Stadium School protests cuts

Independent Waverly school is thriving, advocates argue before city education officials


Parents, pupils and staff from the Stadium School in Baltimore turned out in force at a city school board meeting last night to demand that the school's budget not be cut.

"We're looking for a number of commitments from you," parent Jacquelyn Vincent told the board, speaking for more than 60 people from the school who were in the audience.

Stadium is a public school in Waverly that serves grades four through eight and operates independently. Its test scores in most areas are significantly higher than citywide averages.

The group said Stadium stands to have its budget for staff cut by 25 percent and its budget for supplies cut by 10 percent next school year. School system officials said those figures were overstated.

The protesters said the cuts would amount to the loss of three full-time teachers, resulting in larger class sizes and fewer intensive writing assignments and creative programs, such as seventh-grade debates on the death penalty. And they said funding for supplies is tight, with teachers and parents chipping in money. The school borrowed calculators for the state's standardized math tests and microscopes for science experiments from Morgan State University.

System officials insisted that they are not going to cut staff at any successful schools unless enrollment is declining. Stadium Principal Ron Shelley said the system was inaccurately projecting an enrollment decline at his school, where 207 pupils are enrolled. He expects 227 next school year. Douglass Austin, the system's chief of staff, said if enrollment is really 227, the school will gain a teacher.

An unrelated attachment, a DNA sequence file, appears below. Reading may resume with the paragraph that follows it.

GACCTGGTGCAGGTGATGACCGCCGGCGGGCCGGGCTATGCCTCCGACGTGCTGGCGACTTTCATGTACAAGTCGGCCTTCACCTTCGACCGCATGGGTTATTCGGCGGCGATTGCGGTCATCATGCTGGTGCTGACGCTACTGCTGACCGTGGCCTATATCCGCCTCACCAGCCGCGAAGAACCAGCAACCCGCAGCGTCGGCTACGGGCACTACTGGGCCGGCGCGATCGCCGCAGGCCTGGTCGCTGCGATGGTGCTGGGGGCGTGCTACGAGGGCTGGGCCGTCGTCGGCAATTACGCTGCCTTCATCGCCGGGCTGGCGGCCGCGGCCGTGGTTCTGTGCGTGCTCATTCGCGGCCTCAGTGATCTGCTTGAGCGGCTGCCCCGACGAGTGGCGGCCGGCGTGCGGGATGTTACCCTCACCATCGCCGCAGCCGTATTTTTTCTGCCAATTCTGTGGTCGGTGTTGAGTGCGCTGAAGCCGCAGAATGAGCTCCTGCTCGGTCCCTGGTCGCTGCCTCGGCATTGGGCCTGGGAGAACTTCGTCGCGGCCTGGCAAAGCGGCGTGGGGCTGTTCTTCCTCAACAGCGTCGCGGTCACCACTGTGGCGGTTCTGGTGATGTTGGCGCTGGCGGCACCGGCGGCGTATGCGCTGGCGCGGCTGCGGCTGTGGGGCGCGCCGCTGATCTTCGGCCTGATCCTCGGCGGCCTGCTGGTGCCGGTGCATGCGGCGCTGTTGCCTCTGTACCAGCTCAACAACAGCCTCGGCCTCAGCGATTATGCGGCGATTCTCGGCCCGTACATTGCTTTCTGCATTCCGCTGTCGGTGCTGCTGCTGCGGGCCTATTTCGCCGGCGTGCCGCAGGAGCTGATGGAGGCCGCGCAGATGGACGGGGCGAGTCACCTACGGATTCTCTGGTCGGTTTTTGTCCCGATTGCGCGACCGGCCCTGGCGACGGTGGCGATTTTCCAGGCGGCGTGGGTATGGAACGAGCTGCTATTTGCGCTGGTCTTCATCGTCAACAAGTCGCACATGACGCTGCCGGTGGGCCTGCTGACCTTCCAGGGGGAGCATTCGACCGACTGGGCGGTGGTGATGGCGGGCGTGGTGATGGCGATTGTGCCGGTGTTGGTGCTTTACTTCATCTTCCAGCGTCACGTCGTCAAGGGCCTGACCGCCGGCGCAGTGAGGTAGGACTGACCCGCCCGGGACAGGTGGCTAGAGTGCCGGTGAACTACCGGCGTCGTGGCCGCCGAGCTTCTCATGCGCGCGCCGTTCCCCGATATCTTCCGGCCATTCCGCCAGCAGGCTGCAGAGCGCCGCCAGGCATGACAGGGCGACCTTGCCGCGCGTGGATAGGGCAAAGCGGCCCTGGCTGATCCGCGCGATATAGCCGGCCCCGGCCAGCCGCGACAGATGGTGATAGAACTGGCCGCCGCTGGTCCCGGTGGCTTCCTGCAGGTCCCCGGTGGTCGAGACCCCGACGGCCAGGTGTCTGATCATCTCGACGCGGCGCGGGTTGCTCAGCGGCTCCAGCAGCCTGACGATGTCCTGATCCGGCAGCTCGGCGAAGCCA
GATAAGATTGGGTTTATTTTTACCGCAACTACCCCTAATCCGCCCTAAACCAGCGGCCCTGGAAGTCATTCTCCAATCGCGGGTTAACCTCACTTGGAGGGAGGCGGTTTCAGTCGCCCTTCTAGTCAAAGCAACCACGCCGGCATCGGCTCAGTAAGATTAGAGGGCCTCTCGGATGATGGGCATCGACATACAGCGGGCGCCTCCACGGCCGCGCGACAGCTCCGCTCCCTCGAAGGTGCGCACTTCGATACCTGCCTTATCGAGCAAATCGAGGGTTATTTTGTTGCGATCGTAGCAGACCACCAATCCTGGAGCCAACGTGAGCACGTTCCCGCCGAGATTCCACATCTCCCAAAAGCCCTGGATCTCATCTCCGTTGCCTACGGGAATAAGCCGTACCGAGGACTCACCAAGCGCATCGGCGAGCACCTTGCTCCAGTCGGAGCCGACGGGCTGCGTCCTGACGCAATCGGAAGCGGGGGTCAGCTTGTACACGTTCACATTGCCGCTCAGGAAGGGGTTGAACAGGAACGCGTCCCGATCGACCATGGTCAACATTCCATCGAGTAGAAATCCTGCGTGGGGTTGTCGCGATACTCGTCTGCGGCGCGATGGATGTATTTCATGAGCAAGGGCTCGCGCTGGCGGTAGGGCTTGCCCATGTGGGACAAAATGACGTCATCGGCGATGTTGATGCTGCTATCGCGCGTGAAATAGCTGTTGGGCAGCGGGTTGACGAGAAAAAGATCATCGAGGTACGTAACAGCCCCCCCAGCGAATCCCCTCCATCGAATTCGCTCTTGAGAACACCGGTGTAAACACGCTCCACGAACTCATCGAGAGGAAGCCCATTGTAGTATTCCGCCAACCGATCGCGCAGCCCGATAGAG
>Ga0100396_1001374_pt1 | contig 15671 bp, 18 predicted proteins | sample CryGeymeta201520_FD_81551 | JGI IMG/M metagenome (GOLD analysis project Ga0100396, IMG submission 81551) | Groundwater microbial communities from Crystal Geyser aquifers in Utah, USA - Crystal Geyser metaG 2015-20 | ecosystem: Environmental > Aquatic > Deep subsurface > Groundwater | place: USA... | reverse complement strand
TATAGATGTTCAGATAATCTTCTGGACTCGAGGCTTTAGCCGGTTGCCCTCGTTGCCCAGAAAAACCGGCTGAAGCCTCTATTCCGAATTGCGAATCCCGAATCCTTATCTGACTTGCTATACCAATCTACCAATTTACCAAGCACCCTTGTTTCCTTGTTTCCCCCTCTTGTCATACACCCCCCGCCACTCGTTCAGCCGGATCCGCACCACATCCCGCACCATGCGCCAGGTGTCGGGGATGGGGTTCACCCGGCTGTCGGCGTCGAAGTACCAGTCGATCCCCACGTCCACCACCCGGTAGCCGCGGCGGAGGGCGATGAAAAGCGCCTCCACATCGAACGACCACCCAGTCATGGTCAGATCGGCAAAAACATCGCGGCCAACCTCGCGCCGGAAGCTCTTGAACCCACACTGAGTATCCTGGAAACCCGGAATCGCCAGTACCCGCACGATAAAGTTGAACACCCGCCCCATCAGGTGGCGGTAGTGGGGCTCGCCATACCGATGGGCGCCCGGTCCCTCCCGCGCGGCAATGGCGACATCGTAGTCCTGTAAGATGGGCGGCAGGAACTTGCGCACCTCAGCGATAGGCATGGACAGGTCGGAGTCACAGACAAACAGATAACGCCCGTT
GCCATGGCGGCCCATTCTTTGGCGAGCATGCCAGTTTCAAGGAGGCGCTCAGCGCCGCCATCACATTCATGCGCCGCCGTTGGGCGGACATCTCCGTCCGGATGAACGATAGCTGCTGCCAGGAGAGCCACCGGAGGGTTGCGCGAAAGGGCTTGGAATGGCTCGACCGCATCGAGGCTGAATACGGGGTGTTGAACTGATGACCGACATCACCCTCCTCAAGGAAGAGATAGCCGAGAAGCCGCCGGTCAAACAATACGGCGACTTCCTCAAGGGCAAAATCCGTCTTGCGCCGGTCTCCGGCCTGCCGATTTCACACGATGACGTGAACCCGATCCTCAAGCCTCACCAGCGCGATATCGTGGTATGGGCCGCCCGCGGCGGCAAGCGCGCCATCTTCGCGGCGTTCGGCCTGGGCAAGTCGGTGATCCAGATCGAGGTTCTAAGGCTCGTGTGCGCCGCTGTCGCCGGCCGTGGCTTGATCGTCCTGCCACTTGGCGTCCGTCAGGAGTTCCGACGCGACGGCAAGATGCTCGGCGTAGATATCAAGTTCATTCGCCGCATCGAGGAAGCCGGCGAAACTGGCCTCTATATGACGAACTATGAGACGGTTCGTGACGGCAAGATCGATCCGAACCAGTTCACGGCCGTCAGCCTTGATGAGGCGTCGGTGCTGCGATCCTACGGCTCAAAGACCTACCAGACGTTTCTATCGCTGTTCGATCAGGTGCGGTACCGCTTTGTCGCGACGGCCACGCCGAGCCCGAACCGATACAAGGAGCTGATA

The school, formed 12 years ago as the first small, independent city public school, has a waiting list.

The protest comes a month after principals at some of the city's highest-scoring elementary schools said publicly that they stand to lose staff next school year. Since then, the system has restored some positions.

Last night, the system's chief academic officer, Linda Chinnia, said school budgets are being finalized over the next few weeks.

Also this spring, the school board turned down a request for additional funding from New Song Academy, an elementary/middle school in Sandtown that, like Stadium, operates independently and has high test scores. New Song's principal has been raising $500,000 a year from private sources to pay all the staff she says her school needs.

Last night, the Stadium group maintained there is no reason for the cuts there, when the school system expects to see a 7 percent increase in revenue next school year, and the state and the city have budget surpluses.

In recent weeks, members of the Stadium community have been writing letters to city and school system officials outlining accomplishments of the school, which emphasizes project-based learning. Seventy-five letters were presented to the board last night. One letter that several parents have signed reads in part:

"You can find our zoo class educating other children visiting the Maryland Zoo about animal habitats. You can find our landscaping class building raised flower beds outside our school. ... Other classes are painting portraits of prominent African-Americans, publishing a magazine and learning to cook organic food through a cutting-edge nutrition program. ... Why cut us off at the knees when we have shown we are a city school that works? Why now, when we are everywhere doing good work?"

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